The MS St Louis Virtual Program by the Florida Holocaust Museum

The MS St Louis Virtual Program

By the Florida Holocaust Museum

The Florida Holocaust Museum’s virtual program: The MS St Louis will be presented on February 4th from 6:30-7:30 p.m. This is a free on-line event. The Florida Holocaust Museum welcomes Robert Krakow, Esq., creator and producer of the award-winning documentary film “Complicit,” and Ms. Eva Wiener, a child refugee passenger on the ship The MS St. Louis. Viewers will have access to screen the award-winning documentary film “Complicit” beginning Sunday, January 24th and can engage with Mr. Krakow and Ms. Eva Wiener during our live Q&A on February 4th.

MS St Louis during the holocaust

“Complicit” is a fascinating blend of drama, survivor interviews, and actual footage retelling the story of the MS St. Louis, a German luxury ocean liner, that set sail from Hamburg, Germany to Havana, Cuba in the spring of 1939. The 937 mostly Jewish passengers were attempting to escape Nazi persecution. Turned away by the Cuban government and then thwarted by American and Canadian authorities, the captain was forced to return the ship and its passengers to Europe where more than 250 passengers perished in death camps. The Hollywood Reporter, in reviewing the film, observed that “A shameful piece of WWII history is recounted firsthand” and a critical history lesson—not found in students’ textbooks today—is laid bare by the filmmaker.

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More About MS St. Louis:

Refugees of the MS Louis from the Holocaust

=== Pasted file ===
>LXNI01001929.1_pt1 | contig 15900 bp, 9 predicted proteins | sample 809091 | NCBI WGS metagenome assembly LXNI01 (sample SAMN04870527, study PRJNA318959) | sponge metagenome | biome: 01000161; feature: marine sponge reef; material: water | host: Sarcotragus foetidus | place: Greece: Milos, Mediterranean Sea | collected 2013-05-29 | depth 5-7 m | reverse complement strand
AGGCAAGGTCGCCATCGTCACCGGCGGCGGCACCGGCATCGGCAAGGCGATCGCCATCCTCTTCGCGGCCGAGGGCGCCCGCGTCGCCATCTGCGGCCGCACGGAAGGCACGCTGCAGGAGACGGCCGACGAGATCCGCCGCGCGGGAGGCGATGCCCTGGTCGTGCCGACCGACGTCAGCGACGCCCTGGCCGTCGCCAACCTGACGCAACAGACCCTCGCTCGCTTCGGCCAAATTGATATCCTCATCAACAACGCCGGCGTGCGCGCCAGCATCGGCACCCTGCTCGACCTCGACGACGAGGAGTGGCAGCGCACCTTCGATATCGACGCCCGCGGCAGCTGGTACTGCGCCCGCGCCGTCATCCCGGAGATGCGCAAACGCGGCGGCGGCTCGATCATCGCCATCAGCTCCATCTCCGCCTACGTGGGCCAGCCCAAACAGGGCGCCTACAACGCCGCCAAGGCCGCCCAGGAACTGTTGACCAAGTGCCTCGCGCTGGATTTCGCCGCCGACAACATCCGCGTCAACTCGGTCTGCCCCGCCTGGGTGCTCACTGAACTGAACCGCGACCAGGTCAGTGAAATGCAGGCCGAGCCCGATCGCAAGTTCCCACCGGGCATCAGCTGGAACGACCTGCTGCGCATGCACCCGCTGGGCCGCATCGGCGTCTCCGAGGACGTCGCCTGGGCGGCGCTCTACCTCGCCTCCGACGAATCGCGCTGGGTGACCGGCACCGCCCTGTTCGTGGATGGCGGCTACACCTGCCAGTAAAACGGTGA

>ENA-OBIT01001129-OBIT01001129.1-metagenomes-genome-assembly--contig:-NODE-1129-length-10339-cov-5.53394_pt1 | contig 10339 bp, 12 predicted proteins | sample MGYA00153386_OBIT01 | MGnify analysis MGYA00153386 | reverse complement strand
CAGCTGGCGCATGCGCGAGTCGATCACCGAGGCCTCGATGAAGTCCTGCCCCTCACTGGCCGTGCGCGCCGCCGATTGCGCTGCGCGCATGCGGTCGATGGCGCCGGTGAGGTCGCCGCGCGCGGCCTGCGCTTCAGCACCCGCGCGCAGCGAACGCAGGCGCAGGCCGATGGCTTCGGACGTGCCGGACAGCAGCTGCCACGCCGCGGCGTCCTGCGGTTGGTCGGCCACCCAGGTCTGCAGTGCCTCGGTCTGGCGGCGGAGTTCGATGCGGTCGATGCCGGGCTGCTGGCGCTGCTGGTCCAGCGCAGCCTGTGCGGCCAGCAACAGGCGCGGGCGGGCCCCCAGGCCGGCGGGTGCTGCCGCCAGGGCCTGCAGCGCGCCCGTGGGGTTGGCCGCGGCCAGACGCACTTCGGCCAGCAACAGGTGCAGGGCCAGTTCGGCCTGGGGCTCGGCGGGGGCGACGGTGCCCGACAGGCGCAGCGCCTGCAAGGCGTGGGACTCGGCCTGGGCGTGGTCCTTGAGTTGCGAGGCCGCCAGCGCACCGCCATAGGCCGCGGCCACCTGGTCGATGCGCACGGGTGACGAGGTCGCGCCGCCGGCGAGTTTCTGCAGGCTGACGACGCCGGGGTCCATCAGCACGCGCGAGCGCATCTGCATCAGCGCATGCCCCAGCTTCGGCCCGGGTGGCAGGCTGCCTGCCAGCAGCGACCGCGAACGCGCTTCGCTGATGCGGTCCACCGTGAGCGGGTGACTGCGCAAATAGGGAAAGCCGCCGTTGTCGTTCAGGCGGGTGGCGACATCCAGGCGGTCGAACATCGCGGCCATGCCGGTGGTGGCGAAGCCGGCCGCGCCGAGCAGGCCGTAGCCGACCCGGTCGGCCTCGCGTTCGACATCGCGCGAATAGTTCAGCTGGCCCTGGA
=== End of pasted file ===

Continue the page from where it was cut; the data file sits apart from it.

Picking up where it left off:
During the build-up to World War II, the Motorschiff St. Louis (MS St Louis) was a German ocean liner which carried more than 900 Jewish refugees from Nazi Germany in 1939 intending to escape anti-Semitic persecution. The refugees tried to disembark in Cuba but were denied permission to land. The captain, Gustav Schröder, went to the United States and Canada, trying to find a nation to take the Jews in, but both nations refused.

He finally returned the MS St Loius to Europe, where various countries, including the United Kingdom, Belgium, the Netherlands and France, accepted some refugees. Many were later caught in Nazi roundups of Jews in the occupied countries of Belgium, France and the Netherlands, and some historians have estimated that approximately a quarter of them were killed in death camps during World War II. These events, also known as the “Voyage of the Damned”, have inspired film, opera, and fiction.

More on the Florida Holocaust Musuem:

The Florida Holocaust Museum

The Florida Holocaust Museum is a Holocaust museum located at 55 Fifth Street South in St. Petersburg, Florida. Founded in 1992, it moved to its current location in 1998. Formerly known as the Holocaust Center, the museum officially changed to its current name in 1999. It is one of the largest Holocaust museums in the United States.

The Florida Holocaust Museum

The Florida Holocaust Museum was founded by Walter and Edith Lobenberg both of whom were German Jews who escaped persecution in Nazi Germany by immigrating to the United States. Holocaust survivor Elie Wiesel served as Honorary Chairman and cut the ribbon at the 1998 opening ceremony. The Florida Holocaust Museum is one of three Holocaust Museums that is accredited by the American Alliance of Museums. The museum works with the local community and survivors of the Holocaust to spread awareness and to educate the public on the history of the Holocaust.

Content provided by the Florida Holocaust Museum and other historical resources. All photos are for editorial use only. For other events held at the Florida Holocaust Museum click here.